Youth turkey hunt calling turkey
                A big thumbs up from Carson! Smoked 'em at 11 yards with the 20 gauge


Minutes later we arrived at the exact location where we had stood less than 30 minutes before and much to our surprise, turkey heads were bobbing up and down in the low scrub brush ahead, exactly where we had last seen them. Instantly we dropped to our knees. After a whispered discussion we decided that sneaking forward another 15 yards was the best course of action. When we finally came to a stop, the 39 yards separating us from the flock was a bit farther than we liked but we dared not move any closer since we had run out of cover. At this point I told Carson to get ready because I was going to make some soft clucks in hopes of luring them out from behind the brush.

Idaho youth turkey hunt with two bearded turkeys I went hunting turkeys idaho youth turkey hunt

           Heading to camp with both of his turkeys                                    Proud Dad with son's turkey double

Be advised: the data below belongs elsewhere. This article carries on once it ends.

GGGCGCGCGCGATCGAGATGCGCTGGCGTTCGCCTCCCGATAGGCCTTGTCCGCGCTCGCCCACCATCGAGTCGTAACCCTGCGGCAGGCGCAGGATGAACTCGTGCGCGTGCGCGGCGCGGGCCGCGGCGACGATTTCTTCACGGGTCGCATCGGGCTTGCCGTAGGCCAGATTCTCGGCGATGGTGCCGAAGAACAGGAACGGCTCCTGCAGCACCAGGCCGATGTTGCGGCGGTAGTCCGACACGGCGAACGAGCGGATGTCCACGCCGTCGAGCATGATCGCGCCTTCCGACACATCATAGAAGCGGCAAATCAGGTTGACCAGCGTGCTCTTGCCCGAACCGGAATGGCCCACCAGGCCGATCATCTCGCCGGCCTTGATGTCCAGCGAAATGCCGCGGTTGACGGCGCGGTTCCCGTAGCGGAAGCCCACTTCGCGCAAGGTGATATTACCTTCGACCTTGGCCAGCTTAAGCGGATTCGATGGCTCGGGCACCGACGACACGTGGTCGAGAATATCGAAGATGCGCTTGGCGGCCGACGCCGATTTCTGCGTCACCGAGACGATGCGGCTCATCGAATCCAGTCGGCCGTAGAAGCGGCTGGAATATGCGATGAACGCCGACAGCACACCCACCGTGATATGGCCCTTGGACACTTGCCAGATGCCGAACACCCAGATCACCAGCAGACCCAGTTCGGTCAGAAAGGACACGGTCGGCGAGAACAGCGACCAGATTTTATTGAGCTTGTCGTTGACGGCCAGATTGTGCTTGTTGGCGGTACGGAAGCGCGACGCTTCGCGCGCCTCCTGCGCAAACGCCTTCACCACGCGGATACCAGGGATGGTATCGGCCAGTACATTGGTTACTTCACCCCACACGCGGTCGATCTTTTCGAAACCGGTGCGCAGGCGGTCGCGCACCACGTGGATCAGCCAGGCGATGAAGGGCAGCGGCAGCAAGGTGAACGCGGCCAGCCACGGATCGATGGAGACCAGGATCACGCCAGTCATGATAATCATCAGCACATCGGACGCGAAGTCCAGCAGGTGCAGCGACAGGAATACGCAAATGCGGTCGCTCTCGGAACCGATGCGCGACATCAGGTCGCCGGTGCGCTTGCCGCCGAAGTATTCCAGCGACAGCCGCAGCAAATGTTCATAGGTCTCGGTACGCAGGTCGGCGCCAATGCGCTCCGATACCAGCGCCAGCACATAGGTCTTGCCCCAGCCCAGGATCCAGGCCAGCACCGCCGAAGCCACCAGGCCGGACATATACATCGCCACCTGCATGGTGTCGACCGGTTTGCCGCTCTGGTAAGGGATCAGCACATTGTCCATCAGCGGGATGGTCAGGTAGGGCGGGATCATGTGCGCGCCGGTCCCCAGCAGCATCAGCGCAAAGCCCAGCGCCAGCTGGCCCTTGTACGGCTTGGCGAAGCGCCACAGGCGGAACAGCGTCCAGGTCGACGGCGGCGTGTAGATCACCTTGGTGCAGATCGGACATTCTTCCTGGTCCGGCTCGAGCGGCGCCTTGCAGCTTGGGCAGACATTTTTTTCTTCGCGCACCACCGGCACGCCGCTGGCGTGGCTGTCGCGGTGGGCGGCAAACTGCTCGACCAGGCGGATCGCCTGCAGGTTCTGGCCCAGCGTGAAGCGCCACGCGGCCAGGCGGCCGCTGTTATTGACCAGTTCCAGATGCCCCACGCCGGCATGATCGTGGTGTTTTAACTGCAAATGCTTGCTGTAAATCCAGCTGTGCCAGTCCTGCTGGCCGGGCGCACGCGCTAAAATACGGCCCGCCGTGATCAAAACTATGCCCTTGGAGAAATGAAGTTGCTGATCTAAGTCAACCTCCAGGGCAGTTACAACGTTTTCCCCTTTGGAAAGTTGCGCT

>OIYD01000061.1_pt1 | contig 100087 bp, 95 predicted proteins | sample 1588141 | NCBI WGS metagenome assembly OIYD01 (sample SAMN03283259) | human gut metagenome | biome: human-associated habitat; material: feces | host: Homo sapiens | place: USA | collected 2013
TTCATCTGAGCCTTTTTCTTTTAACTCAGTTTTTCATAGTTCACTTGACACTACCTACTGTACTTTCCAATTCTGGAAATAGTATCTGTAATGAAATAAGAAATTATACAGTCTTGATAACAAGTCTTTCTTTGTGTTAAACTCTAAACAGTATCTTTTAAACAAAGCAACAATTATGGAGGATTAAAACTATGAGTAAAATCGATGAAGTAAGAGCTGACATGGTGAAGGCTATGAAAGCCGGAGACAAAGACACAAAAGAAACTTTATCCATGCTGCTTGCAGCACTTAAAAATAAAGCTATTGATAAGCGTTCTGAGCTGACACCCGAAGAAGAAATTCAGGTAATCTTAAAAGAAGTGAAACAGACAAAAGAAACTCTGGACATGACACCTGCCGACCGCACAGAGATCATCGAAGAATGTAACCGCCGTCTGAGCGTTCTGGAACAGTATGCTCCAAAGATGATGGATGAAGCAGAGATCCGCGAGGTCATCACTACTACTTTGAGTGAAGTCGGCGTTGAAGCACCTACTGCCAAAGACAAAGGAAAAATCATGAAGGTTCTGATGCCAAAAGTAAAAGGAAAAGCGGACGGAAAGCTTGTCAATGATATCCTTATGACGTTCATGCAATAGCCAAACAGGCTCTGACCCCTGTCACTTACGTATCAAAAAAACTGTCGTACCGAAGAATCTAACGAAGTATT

The first turkey sounds out of my mouth had the small flock’s full attention. Of course we remained motionless. It took a couple of minutes to coax the turkeys five feet to the left, but finally four turkeys became clearly visible. We looked over each of them carefully and could see that all four were jakes. It took a couple more minutes before the three turkeys cleared the one, leaving the loaner jake standing solo. Another single blast from Carson’s 20 gauge did the trick, his bird dropped in its tracks! Then what happened next was unexpected. In unison twenty five turkeys exploded from the brush ten feet from their fallen comrade and in spectacular fashion beat their wings until they were high enough to clear the oak brush and disappeared from sight as they sailed off the side of the mountain. Our guess is that these jakes were not interested in coming to our calls since they must have been beaten down by some big old gobblers that rule the roost and they must have been avoiding hens at all costs. At least I hope that theory is correct because I’ll be back next week to hunt the general season in hopes of finding one of those old cagey long beards. 

wild turkey dinner
                                       Enjoying a fresh wild turkey dinner!


These are the 2018 non-resident costs - Adult $275.78, Youth $77.50, Total $353.28 including processing fees.

The costs break down like this: Adult small game license $97.75, turkey tag $80, extra turkey tag $80, conservation tag $10

Junior mentored hunting license $31.75, turkey tag $19.75, extra turkey $19.75